This was an appeal against the decision of the judge at first instance granting the local authority a full care order and placement order in respect of the appellant mother’s children. One of the children had been admitted to hospital as a baby with a fracture injury that was diagnosed as being non-accidental, following which both children were immediately taken from their parents’ care and placed with their maternal grandmother.
A later fact finding hearing determined that the baby’s injury had probably been caused by her father and that the mother had failed to protect the baby, although the judge did find that the mother had very many good qualities and her parenting abilities, per se, were not in issue, and that apart from the fracture injury there was no evidence that the children had suffered any harm.
Maya Evans, an activist, is brining a judicial review against the Ministry of Defence in respect of the British Army’s detainee transfer policy in Afghanistan. It is alleged that British forces knew of the torture risks when handing over prisoners to the Afghan security services.
This is the latest in a series of cases where the Government have been criticised in the courts for defence policies in Iraq and Afghanistan. In 2007, the House of Lords (the old Supreme Court) inAl-Skeinieffectively opened the door to such claims by foreign nationals by holding that the Human Rights Act applies outside of the UK.
The most notable recent example is the Binyam Mohamedcase, where the Court of Appeal heavily criticised the security services. Similar issues in relation to secret evidence appear to have arisen in Evans, with The Guardian reporting:
So concerned is the Ministry of Defence about the challenge to the practice, that it is insisting that evidence it had passed to her lawyers must now be suppressed.
As a result, skeleton argument from her lawyers – a document consisting of an outline of the case – includes a number of passages blacked out at the insistence of the MoD.
Following one long excised passage, the document revealed in court today reads: “The lessons from these shocking events is … investigation by the NDS [Afghanistan’s National Directorate of Security] is obviously incapable of providing any satisfaction of the UK’s human rights obligations.”
Our posts on the Binyam Mohamed litigation can be found here, here, and here
Our case comment on R (Mazin Mumaa Galteth Al Skeini and others) v Secretary of State for Defence
The University of Salford have informed us that they will be hosting the first post-election Human Rights conference, which aims to address these issues. The Conference also coincides Human Rights Act 1998’s tenth birthday.
The Conference is ‘Ten years on’: A Multi-perspective Evaluation of the Human Rights Act – Salford Human Rights Conference 2010″, at the University of Salford on Friday and Saturday 4-5 June 2010. Full details can be found here and a list of speakers here.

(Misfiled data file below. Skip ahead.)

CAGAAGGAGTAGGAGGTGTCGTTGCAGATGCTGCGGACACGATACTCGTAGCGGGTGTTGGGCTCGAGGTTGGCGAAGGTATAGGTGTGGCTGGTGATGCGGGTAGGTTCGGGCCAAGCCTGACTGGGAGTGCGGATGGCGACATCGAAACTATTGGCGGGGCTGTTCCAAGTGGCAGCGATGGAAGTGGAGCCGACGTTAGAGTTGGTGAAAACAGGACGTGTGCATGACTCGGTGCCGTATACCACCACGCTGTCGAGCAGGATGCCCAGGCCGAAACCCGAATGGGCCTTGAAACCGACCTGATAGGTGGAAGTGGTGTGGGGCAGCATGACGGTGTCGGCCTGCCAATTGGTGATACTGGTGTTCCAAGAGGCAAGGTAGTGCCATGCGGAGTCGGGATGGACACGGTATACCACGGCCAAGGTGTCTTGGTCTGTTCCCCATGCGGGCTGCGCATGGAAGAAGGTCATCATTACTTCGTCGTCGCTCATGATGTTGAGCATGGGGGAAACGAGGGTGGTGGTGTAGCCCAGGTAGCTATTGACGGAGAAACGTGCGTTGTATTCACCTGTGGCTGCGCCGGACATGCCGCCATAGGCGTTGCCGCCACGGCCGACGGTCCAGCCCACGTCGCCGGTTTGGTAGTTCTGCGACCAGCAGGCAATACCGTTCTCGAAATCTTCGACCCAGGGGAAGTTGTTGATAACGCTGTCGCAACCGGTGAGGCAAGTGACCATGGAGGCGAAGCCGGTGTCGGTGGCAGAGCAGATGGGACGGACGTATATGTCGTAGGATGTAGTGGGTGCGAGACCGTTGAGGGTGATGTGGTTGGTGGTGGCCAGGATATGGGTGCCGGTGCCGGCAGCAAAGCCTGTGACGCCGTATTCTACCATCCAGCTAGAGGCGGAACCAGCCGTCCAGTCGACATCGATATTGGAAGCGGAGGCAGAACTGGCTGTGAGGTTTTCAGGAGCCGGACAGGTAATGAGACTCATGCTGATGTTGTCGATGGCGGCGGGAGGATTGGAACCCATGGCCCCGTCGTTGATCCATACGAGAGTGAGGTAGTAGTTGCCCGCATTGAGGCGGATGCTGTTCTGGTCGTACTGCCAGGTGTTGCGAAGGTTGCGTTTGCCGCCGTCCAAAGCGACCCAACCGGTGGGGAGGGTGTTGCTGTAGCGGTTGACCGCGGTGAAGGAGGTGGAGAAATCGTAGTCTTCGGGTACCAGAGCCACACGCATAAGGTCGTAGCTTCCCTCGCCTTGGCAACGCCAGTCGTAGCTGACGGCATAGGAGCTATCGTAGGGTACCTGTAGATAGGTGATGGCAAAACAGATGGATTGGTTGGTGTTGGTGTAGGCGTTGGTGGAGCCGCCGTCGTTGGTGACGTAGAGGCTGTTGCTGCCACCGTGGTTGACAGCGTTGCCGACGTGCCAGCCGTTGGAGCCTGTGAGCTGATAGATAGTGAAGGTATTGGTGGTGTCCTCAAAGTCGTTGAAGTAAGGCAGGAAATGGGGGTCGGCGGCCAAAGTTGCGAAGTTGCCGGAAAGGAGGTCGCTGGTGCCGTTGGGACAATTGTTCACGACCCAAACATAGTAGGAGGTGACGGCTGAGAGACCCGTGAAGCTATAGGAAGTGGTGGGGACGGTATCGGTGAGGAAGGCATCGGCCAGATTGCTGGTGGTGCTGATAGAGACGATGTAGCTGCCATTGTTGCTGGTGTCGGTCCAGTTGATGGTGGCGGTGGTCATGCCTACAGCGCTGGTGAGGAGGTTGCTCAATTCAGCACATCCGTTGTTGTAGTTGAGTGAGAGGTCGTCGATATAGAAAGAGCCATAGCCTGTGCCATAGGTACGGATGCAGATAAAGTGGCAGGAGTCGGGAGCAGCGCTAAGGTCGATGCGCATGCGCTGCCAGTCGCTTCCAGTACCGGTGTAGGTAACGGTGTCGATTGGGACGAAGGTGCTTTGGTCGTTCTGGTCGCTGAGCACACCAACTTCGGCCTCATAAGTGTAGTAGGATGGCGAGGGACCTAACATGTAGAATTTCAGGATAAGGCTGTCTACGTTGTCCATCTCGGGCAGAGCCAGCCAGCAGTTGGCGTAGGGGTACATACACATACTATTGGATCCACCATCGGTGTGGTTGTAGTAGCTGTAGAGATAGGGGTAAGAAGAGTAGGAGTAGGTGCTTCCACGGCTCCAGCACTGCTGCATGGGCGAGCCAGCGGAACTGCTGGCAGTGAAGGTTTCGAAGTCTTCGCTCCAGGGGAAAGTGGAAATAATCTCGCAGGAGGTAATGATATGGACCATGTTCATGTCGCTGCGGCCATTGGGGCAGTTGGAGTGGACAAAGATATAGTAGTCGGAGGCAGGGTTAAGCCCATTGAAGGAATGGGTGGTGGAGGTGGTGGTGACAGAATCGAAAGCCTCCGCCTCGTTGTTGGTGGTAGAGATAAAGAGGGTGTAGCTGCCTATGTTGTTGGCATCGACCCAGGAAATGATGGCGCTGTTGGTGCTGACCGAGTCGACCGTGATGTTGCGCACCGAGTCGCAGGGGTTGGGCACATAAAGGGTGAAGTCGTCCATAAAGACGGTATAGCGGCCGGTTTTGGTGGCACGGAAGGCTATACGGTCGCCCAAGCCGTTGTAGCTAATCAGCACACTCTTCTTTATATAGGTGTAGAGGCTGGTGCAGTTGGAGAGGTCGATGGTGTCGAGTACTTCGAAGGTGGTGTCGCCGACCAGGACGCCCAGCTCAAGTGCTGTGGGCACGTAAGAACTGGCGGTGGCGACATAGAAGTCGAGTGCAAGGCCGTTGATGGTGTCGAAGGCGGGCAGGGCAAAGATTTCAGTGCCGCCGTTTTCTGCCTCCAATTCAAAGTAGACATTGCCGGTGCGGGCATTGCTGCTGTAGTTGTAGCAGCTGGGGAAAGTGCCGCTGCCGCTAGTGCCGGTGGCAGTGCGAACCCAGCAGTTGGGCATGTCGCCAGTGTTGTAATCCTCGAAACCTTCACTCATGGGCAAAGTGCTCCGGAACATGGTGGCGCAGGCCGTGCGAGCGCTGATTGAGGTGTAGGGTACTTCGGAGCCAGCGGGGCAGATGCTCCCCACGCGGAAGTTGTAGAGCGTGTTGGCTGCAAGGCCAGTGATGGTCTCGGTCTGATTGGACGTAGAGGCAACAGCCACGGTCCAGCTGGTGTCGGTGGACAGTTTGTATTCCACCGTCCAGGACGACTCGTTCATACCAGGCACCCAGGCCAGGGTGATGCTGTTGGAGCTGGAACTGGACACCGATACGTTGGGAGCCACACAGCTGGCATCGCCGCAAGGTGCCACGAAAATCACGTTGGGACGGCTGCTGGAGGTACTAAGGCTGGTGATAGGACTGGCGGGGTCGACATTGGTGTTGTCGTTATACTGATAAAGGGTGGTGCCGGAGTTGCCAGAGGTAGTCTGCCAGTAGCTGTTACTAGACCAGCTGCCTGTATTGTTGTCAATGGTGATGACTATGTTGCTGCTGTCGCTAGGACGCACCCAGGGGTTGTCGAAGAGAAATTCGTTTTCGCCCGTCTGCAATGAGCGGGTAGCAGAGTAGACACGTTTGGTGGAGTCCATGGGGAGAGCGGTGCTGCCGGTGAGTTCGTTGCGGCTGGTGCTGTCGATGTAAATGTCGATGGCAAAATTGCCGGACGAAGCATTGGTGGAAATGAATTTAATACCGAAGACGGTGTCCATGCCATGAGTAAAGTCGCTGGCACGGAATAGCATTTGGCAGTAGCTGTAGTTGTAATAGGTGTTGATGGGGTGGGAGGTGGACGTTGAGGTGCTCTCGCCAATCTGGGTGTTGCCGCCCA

The National DNA database has become another key human rights issue in the 2010 Election. It is by far the largest such database in the world, with over 1 in 10 people now on the database. The issue of whether innocent people will have their DNA retained has now become highly politicised.
The Tories have now dropped their opposition to the Crime and Security Bill 2010, which has since become law. They had initially opposed provisions which allowed the police to retain the DNA samples of innocent people for up to 6 years. However, they have pledged if elected to bring in early legislation to ensure the DNA profiles of innocent people accused by minor crimes would not be retained.
The Prime Minister and the Home Secretary recently accused the Tories of not being tough enough on crime, whilst appearing at a press conference with Linda Bowman, whose daughter was raped and murdered at age 18. Her killer was convicted in 2008 with the help of DNA evidence. Liberty, the civil liberties organisation, commented that Labour had deliberately confused the issue.
The Conservatives pledge in their manifesto to “Reform Labour’s DNA system with the slimmer and more efficient Scottish system as our model” and “Change the rules on the DNA database to allow a large number of innocent people to reclaim their DNA immediately”.
The Liberal Democrats agree they will “Remove innocent people from the police DNA database and stop storing DNA from innocent people and children in the future, too.”
For their part, Labour say they will “ensure that the most serious offenders are added to the database no matter where or when they were convicted – and retain for six years the DNA profiles of those arrested but not convicted.”
It is probably no coincidence that the criticism of the Tory policy coincides with the Government’s recent concession to strong criticism from the European Court of Human Rights (ECtHR).
We posted last weekon issues of breach of duty in cases involving child protection, and mentioned the MAGA case as an important decision in extending the duty of care to priests in the Catholic church. The lawyers in the case have now written up the judgment.
MAGA v The Trustees of the Birmingham Archdiocese of the Roman Catholic Church  EWCA Civ 256, Court of Appeal (Lord Neuberger MR, Lord Justice Longmore and Lady Justice Smith) (read judgment)